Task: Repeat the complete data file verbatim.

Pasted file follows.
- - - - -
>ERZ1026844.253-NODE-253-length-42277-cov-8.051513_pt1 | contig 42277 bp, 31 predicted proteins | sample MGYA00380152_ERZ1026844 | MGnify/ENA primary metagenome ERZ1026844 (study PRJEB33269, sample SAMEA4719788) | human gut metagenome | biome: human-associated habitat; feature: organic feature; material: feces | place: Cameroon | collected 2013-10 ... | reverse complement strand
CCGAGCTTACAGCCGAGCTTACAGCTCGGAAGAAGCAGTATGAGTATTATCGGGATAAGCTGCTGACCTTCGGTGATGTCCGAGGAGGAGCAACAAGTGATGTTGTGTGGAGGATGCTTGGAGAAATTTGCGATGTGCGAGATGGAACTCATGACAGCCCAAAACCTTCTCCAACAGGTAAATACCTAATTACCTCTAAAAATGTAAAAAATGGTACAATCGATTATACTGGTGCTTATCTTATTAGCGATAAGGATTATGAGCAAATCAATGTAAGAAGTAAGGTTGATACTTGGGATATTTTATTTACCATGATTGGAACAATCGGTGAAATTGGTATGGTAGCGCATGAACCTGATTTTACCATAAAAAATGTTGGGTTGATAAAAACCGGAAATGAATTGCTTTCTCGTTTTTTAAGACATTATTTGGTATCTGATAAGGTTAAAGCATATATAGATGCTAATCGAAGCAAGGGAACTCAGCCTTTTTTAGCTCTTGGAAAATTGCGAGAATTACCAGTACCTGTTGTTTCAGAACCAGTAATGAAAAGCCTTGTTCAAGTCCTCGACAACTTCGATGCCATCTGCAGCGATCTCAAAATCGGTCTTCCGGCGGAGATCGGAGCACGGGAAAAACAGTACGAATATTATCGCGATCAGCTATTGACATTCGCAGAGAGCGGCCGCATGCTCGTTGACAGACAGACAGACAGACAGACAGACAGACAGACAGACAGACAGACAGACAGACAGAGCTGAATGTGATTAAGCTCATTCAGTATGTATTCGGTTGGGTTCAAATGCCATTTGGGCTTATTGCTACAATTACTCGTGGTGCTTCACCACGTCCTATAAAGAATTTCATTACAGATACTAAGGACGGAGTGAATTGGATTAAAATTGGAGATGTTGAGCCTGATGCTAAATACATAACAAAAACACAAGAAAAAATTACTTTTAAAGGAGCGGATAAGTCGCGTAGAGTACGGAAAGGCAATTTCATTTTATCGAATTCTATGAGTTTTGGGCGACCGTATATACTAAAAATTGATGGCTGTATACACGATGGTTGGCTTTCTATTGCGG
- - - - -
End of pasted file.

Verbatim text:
>ERZ1026844.253-NODE-253-length-42277-cov-8.051513_pt1 | contig 42277 bp, 31 predicted proteins | sample MGYA00380152_ERZ1026844 | MGnify/ENA primary metagenome ERZ1026844 (study PRJEB33269, sample SAMEA4719788) | human gut metagenome | biome: human-associated habitat; feature: organic feature; material: feces | place: Cameroon | collected 2013-10 ... | reverse complement strand
CCGAGCTTACAGCCGAGCTTACAGCTCGGAAGAAGCAGTATGAGTATTATCGGGATAAGCTGCTGACCTTCGGTGATGTCCGAGGAGGAGCAACAAGTGATGTTGTGTGGAGGATGCTTGGAGAAATTTGCGATGTGCGAGATGGAACTCATGACAGCCCAAAACCTTCTCCAACAGGTAAATACCTAATTACCTCTAAAAATGTAAAAAATGGTACAATCGATTATACTGGTGCTTATCTTATTAGCGATAAGGATTATGAGCAAATCAATGTAAGAAGTAAGGTTGATACTTGGGATATTTTATTTACCATGATTGGAACAATCGGTGAAATTGGTATGGTAGCGCATGAACCTGATTTTACCATAAAAAATGTTGGGTTGATAAAAACCGGAAATGAATTGCTTTCTCGTTTTTTAAGACATTATTTGGTATCTGATAAGGTTAAAGCATATATAGATGCTAATCGAAGCAAGGGAACTCAGCCTTTTTTAGCTCTTGGAAAATTGCGAGAATTACCAGTACCTGTTGTTTCAGAACCAGTAATGAAAAGCCTTGTTCAAGTCCTCGACAACTTCGATGCCATCTGCAGCGATCTCAAAATCGGTCTTCCGGCGGAGATCGGAGCACGGGAAAAACAGTACGAATATTATCGCGATCAGCTATTGACATTCGCAGAGAGCGGCCGCATGCTCGTTGACAGACAGACAGACAGACAGACAGACAGACAGACAGACAGACAGACAGACAGACAGAGCTGAATGTGATTAAGCTCATTCAGTATGTATTCGGTTGGGTTCAAATGCCATTTGGGCTTATTGCTACAATTACTCGTGGTGCTTCACCACGTCCTATAAAGAATTTCATTACAGATACTAAGGACGGAGTGAATTGGATTAAAATTGGAGATGTTGAGCCTGATGCTAAATACATAACAAAAACACAAGAAAAAATTACTTTTAAAGGAGCGGATAAGTCGCGTAGAGTACGGAAAGGCAATTTCATTTTATCGAATTCTATGAGTTTTGGGCGACCGTATATACTAAAAATTGATGGCTGTATACACGATGGTTGGCTTTCTATTGCGG